Which Joe gave his name to ‘sloppy joes’? We look at five interesting sandwiches and their lexical origins.
1Present (something) again, especially for further consideration or in an altered form.‘most of today's demonstrations will be re-presented on Friday’
- ‘But there seems more hope and agency in exploring these localised adaptations rather than re-presenting them as decontextualised solutions.’
- ‘If a writer or director feels they can re-present a familiar story in a strange and interesting way, this should be encouraged.’
- ‘Like all histories and memories, the history of the self is always orchestrated from fragments of information, both factual and fictional, into a conceptual matrix that re-presents truth or reality.’
- ‘I would contend that while language, for example, is one of the ways we re-present the world, before language we began by perceiving, reasoning, theorizing, and understanding through all our senses.’
- ‘Despite this he re-presented a month later after developing pain in his hip, knee, and ankle joints bilaterally associated with further malaise and lethargy.’
- ‘It uses familiar tropes to re-present teen anguish, suicide and powerlessness.’
- ‘A still-growing collection of critiques of the methods, manipulations, and messages of war in the US media, Cowie's sharply crafted video re-presents the news and its apparatus in an eye-opening way.’
- ‘In these circumstances, the artist has a natural and direct relationship with the people - his role is just to re-present popular slogans and icons in visual form.’
- ‘Basically, this complex re-presents a new business model that brings together various established food and entertainment facilities.’
- ‘The acting out of events, true or imagined, creatively re-presented them and made them real in a way that mimicked original creativity of the gods.’
- ‘When a critic reviews a memoir, she's inevitably tempted not just to review the author's presentation of his life, but to re-present that life in her own terms.’
- ‘Hand in hand with this question of archiving and re-presenting our form of art goes the issue of what their true expression is…’
- ‘Cllr Doyle said on foot of agreement to the final plan, the Voluntary Housing Association will then be in a position to re-present a planning application to Kildare County Council.’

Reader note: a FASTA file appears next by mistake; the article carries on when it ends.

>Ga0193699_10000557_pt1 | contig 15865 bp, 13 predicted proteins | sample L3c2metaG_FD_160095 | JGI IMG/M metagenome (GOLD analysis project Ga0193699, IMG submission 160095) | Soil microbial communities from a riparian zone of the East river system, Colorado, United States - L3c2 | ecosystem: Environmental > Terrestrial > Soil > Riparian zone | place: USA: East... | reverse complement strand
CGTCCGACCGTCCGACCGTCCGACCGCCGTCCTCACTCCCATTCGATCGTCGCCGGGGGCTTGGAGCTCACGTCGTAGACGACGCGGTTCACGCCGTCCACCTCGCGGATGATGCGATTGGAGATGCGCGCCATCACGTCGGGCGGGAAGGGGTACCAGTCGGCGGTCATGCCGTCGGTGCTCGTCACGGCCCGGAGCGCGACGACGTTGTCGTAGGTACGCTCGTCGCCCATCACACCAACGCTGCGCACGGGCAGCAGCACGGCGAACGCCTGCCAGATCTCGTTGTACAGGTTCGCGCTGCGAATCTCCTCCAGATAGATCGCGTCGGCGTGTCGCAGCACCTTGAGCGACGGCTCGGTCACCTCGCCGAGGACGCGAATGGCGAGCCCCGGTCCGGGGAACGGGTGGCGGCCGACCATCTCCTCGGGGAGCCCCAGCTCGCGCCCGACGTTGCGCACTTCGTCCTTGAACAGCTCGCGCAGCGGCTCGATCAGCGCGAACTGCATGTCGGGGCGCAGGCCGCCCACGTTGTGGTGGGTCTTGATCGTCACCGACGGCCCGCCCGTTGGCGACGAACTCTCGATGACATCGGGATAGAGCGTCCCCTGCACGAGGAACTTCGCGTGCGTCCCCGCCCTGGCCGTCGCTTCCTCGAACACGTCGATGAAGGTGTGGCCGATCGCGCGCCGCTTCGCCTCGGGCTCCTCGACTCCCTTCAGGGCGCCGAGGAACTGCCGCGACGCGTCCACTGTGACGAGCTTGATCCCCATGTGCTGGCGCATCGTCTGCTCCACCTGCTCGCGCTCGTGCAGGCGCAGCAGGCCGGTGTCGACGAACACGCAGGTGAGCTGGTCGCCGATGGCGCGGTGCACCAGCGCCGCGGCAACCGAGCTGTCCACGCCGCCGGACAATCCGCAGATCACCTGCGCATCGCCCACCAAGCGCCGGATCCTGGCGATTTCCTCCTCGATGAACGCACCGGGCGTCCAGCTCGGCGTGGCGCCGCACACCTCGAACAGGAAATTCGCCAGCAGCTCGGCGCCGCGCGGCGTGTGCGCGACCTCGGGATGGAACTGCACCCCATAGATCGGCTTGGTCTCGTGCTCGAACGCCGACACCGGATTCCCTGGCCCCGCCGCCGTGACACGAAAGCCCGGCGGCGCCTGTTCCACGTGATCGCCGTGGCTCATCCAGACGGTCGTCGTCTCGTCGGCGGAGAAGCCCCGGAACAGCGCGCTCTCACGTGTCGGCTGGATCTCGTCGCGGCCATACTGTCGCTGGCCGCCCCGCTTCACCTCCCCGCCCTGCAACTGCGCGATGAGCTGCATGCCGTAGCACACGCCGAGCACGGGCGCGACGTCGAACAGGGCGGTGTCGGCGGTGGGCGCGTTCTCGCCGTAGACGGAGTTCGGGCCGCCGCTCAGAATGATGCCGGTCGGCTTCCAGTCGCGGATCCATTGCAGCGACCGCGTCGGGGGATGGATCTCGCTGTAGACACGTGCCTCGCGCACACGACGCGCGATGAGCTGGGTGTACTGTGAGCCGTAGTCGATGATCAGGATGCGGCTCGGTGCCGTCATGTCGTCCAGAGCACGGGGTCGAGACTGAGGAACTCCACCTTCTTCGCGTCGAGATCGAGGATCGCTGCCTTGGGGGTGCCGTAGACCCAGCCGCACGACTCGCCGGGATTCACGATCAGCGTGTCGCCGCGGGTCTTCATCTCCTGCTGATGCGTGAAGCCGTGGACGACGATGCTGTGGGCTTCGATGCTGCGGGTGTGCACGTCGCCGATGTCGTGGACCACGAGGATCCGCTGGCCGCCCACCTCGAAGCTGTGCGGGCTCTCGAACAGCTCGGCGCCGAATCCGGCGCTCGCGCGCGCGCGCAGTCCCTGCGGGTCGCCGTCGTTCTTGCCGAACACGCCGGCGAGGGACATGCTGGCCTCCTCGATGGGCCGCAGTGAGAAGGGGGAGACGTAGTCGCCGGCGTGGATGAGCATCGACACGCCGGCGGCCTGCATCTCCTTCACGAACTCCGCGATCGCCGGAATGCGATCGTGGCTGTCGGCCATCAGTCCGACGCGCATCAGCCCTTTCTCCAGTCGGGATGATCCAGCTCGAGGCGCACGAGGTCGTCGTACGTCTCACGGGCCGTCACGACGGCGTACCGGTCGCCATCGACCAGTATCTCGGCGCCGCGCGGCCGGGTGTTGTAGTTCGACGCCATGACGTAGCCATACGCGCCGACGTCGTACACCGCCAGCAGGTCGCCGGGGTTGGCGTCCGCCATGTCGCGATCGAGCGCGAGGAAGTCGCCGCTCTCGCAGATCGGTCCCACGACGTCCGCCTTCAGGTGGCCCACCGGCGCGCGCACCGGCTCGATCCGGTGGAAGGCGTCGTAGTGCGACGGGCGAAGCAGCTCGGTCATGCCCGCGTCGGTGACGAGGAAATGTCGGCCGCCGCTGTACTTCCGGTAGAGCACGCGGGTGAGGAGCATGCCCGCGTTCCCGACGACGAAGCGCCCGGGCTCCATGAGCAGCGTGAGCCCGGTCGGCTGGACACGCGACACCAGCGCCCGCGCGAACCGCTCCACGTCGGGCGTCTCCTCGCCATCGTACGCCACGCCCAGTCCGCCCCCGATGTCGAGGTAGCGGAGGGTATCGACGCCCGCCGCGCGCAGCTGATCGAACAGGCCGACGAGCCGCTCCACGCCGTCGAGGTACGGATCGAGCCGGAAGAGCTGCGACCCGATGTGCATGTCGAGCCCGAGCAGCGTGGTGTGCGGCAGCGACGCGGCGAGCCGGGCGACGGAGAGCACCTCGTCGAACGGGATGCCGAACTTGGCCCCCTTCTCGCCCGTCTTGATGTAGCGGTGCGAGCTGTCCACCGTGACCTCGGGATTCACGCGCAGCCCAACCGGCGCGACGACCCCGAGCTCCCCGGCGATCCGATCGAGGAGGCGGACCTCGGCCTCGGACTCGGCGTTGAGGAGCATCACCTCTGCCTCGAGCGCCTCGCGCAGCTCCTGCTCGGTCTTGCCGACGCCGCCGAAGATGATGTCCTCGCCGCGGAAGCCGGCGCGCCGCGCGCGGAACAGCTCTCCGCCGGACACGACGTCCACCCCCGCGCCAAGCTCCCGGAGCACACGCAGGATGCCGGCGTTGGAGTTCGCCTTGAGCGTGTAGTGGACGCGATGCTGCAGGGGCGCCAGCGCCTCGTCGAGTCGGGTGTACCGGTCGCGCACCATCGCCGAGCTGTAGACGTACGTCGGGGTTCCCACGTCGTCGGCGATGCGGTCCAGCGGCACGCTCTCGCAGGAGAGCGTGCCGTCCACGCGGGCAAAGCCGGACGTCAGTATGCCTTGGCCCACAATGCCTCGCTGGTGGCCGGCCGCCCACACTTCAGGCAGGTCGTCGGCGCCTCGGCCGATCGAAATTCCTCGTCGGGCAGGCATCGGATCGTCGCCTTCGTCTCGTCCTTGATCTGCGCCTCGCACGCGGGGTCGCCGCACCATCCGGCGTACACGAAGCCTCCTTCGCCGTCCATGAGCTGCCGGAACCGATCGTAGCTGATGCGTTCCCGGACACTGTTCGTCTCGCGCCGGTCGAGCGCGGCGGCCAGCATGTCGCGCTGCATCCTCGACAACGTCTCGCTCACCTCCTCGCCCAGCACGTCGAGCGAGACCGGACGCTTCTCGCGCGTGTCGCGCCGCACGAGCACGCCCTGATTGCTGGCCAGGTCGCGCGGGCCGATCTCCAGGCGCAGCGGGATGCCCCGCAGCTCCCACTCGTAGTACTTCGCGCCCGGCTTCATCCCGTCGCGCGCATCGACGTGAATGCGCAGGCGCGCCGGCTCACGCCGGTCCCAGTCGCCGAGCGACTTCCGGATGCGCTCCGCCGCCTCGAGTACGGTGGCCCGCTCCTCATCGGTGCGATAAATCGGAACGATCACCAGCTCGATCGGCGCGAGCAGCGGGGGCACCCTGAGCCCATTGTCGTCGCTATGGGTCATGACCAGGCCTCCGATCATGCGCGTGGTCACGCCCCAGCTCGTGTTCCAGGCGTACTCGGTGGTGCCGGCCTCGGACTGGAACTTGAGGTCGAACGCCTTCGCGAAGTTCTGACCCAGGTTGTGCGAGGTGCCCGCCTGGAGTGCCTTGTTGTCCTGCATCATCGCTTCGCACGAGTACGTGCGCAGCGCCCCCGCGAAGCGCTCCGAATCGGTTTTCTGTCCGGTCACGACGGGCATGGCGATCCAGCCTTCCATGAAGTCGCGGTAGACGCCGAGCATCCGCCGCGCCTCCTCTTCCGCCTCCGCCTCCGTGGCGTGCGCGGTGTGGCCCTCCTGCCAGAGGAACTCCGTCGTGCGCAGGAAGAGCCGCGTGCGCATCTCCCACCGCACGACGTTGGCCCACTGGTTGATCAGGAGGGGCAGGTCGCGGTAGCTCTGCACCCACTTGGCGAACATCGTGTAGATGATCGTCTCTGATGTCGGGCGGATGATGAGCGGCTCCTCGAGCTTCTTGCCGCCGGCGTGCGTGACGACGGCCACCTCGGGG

- ‘Much of the country's art revisits the apartheid past in provocative ways, mining South Africa's material history like an archive of memories and re-presenting this archive's contents for careful consideration.’
- ‘This was achieved by re-presenting a notion of mutual interdependency that derided the illusion of autonomy carried in the wilder excesses of neo-liberal ideologies.’
- ‘Artists have taken some of these fragments of discarded material in order to rework and re-present them.’
- ‘There have been so many good ones presented over the years that people missed and regretted doing so, we decided to re-present some tales by popular demand.’
- ‘Through a form of poetic historicism, both works efface Forché's status as authentic witness in order to re-present the testimonies of others.’
- ‘It attempts to provide a positive cultural sheen to this crisis, re-presenting the lack of common identity as a new cultural pluralism, and the fragmentation of communities as an enriching kind of diversity.’
- ‘As with other works of art, it is a challenge for those responsible for a sculpture's preservation to identify the sculptor's original intention and to find the right balance in choosing how to re-present a surface altered by time.’
- 1.1 Present (a check or bill) again for payment.
- ‘He has given me instructions to provide his undertaking to the court that if the cheque is re-presented it will clear.’
We take a look at several popular, though confusing, punctuation marks.
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The definitions of ‘buddy’ and ‘bro’ in the OED have recently been revised. We explore their history and increase in popularity.